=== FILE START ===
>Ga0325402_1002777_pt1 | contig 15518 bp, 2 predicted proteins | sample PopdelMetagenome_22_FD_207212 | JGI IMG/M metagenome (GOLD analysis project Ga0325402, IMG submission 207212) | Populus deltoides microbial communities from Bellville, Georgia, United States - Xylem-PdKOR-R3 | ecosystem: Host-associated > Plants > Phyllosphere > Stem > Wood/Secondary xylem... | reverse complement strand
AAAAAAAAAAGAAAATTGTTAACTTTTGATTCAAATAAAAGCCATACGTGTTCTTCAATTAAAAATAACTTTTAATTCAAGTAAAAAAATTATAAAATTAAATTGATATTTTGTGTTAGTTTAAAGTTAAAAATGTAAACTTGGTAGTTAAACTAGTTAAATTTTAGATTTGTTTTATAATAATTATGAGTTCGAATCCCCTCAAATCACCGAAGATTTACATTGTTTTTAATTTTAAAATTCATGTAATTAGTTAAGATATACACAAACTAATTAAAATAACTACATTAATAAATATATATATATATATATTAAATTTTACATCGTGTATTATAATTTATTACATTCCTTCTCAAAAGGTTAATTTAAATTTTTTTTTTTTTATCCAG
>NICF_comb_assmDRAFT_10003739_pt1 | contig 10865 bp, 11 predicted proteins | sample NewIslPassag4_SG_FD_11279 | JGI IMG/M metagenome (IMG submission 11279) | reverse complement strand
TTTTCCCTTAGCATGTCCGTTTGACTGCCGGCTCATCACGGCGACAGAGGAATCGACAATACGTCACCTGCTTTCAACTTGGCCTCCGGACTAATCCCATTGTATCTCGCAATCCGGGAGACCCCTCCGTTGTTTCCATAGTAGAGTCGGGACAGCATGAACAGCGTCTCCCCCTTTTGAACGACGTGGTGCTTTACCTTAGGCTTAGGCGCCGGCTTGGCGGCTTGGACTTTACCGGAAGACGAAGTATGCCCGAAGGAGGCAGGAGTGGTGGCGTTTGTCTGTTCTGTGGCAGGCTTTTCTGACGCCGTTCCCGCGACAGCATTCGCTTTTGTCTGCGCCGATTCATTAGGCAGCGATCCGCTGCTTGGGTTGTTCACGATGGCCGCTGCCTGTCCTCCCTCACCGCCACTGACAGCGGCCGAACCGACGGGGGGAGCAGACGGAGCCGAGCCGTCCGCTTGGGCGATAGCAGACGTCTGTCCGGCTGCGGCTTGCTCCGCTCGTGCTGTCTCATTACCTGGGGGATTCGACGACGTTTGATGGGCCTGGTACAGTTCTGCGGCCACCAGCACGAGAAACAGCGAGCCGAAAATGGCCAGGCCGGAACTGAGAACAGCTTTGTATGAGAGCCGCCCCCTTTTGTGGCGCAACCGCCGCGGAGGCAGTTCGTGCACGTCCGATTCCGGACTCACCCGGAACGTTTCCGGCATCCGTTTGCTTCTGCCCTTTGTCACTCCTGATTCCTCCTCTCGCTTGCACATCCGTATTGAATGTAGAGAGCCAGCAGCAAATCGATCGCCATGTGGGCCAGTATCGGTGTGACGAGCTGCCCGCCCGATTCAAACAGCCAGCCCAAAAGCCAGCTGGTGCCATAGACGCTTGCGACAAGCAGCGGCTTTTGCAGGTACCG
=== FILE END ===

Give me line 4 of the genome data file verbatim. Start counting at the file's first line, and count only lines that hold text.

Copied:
TTTTCCCTTAGCATGTCCGTTTGACTGCCGGCTCATCACGGCGACAGAGGAATCGACAATACGTCACCTGCTTTCAACTTGGCCTCCGGACTAATCCCATTGTATCTCGCAATCCGGGAGACCCCTCCGTTGTTTCCATAGTAGAGTCGGGACAGCATGAACAGCGTCTCCCCCTTTTGAACGACGTGGTGCTTTACCTTAGGCTTAGGCGCCGGCTTGGCGGCTTGGACTTTACCGGAAGACGAAGTATGCCCGAAGGAGGCAGGAGTGGTGGCGTTTGTCTGTTCTGTGGCAGGCTTTTCTGACGCCGTTCCCGCGACAGCATTCGCTTTTGTCTGCGCCGATTCATTAGGCAGCGATCCGCTGCTTGGGTTGTTCACGATGGCCGCTGCCTGTCCTCCCTCACCGCCACTGACAGCGGCCGAACCGACGGGGGGAGCAGACGGAGCCGAGCCGTCCGCTTGGGCGATAGCAGACGTCTGTCCGGCTGCGGCTTGCTCCGCTCGTGCTGTCTCATTACCTGGGGGATTCGACGACGTTTGATGGGCCTGGTACAGTTCTGCGGCCACCAGCACGAGAAACAGCGAGCCGAAAATGGCCAGGCCGGAACTGAGAACAGCTTTGTATGAGAGCCGCCCCCTTTTGTGGCGCAACCGCCGCGGAGGCAGTTCGTGCACGTCCGATTCCGGACTCACCCGGAACGTTTCCGGCATCCGTTTGCTTCTGCCCTTTGTCACTCCTGATTCCTCCTCTCGCTTGCACATCCGTATTGAATGTAGAGAGCCAGCAGCAAATCGATCGCCATGTGGGCCAGTATCGGTGTGACGAGCTGCCCGCCCGATTCAAACAGCCAGCCCAAAAGCCAGCTGGTGCCATAGACGCTTGCGACAAGCAGCGGCTTTTGCAGGTACCG